Yet unsurprisingly, Kanu and all those who gave advise that the men should be tried will not resign, rather they will walk the streets with heads raised instead of bowed in shame for such a mendacious allegation.

Unsurprisingly, the All Political Parties Association is now headed by political unknowns from parties that are only so-called. That APPA has outlived its usefulness or efficacy is a no brainer. When it was formed in 1996, inter-party dialogue and consensus was among the main objects of the project, with the interest of the country – returning it to democracy – being an ancillary object. But in its recent history, APPA has been hijacked by politicians whom the electorate rejected at the polls, with many being self-serving politicians. The immediate past leader, Mohamed Bangura, is yet to win any national elections in this country, yet he was inexplicably made leader. The current leader has an uncertain status in her moribund party, while her legitimacy to contest was only legitimised, bizarrely, by delegates, instead of recourse to due process.

Unsurprisingly, Mohamed Kamarainba Mansaray of the Alliance Democratic Movement came out best in a debate with his namesake Mohamed Bangura of the United Democratic Movement. While the former comes across as urbane and analytical in his submission, displaying exuberant finesse, the latter is goes at best verbose, incoherent and most times appeals to public pity. Also, the new movement has indicated they are not phony fighters of the rights of the poor and marginalized, or a movement which is more of a surrogate party. But it is still a matter of wait and see though.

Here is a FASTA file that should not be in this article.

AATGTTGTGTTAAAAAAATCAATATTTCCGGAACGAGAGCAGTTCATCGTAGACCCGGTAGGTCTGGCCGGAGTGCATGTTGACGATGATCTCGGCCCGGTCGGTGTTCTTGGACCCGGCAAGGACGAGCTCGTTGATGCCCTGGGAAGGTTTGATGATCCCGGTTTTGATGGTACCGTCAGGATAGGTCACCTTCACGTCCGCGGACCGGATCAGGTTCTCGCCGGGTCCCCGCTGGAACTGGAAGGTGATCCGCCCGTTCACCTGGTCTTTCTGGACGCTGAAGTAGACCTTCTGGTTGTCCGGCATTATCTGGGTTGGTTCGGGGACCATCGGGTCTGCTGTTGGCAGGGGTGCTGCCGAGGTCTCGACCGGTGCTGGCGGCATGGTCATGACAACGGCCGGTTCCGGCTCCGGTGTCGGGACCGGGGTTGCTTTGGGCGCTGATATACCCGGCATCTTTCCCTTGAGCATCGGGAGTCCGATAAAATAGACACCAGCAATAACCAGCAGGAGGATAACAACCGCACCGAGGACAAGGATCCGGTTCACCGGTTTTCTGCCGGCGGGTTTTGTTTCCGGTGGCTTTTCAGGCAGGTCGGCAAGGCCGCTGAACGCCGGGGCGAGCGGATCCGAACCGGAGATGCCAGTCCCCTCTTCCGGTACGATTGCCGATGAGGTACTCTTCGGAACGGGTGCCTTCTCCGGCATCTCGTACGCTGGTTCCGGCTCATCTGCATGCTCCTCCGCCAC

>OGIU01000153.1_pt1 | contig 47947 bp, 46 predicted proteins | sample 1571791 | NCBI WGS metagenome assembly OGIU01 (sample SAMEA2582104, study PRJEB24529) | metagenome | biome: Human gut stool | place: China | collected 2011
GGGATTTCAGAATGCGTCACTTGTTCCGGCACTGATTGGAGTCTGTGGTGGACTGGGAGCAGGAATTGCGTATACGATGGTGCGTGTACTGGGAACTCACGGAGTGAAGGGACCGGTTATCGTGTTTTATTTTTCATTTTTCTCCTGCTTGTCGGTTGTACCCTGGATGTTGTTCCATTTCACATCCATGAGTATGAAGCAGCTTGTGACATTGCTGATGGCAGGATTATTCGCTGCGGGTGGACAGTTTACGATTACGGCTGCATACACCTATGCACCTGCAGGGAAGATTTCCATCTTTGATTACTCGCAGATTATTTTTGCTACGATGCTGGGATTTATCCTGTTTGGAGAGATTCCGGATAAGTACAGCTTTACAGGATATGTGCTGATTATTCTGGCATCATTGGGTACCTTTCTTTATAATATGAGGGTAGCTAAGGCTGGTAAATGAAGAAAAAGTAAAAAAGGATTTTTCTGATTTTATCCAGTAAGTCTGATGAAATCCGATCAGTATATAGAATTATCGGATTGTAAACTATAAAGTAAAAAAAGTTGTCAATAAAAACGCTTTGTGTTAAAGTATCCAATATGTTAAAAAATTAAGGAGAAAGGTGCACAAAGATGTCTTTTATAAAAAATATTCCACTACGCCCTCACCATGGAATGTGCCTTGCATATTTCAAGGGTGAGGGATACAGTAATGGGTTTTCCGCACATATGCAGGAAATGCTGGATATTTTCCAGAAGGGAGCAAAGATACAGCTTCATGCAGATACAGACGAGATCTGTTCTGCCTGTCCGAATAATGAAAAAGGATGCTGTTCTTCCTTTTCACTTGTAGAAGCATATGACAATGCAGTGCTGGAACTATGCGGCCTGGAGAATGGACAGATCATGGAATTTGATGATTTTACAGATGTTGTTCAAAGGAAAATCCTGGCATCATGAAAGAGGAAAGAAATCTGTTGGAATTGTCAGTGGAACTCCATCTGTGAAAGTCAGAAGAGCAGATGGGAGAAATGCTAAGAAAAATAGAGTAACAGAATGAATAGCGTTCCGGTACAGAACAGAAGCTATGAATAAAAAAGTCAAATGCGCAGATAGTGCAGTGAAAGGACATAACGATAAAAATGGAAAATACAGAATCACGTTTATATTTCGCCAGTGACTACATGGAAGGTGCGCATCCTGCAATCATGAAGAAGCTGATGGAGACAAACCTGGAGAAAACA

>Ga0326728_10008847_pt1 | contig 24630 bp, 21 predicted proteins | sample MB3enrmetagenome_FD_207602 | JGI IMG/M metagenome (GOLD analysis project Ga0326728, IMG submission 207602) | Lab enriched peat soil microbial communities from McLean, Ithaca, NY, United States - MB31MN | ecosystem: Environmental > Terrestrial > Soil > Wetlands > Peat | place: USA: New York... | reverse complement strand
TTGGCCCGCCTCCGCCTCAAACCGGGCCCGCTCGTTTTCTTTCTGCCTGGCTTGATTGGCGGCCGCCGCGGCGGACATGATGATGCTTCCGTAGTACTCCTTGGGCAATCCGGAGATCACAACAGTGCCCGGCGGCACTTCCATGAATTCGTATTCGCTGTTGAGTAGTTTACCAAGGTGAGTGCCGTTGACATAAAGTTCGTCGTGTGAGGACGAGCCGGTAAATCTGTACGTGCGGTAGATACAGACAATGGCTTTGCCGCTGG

Unsurprisingly, the procurement of 100 buses, which is unprecedented in the history of the country, has been overshadowed by allegations of bad procurement or what some euphemistically refer to as “sole sourcing”. While the intent may have been good, yet like most, if not all public procurements, the process was opaque, and leaves much to be desired.

Unsurprisingly, the head of Public Procurement was tongue (hand) tied to condemn the process, instead acknowledging that the circumstances under which the buses were procured were not normal, because of a so-called executive clearance.

Unsurprisingly, Parliament is again at the centre of ‘investigating’ Minster of Transport and Aviation, Leonard Balogun Koroma, who has been rattled by the very negative publicity the 100 buses have generated, albeit being no stranger to controversy.

Unsurprisingly, the Anti-Corruption Commission will again play second best to the Public Accounts Committee of Parliament, akin to what transpired in the audit report on the management of Ebola funds. The ACC, whose head has been given another five years (did someone say unsurprisingly!), has issued another press release informing the public that the procurement process of the 100 buses will be investigated. One will not be surprised though if the investigation, like the ‘Ebolagate’, goes on indifinitely.

And, lastly, unsurprisingly, the opposition Sierra Leone Peoples Party is yet to clean its act as a viable alternative to the current debacle unfolding in our governance space.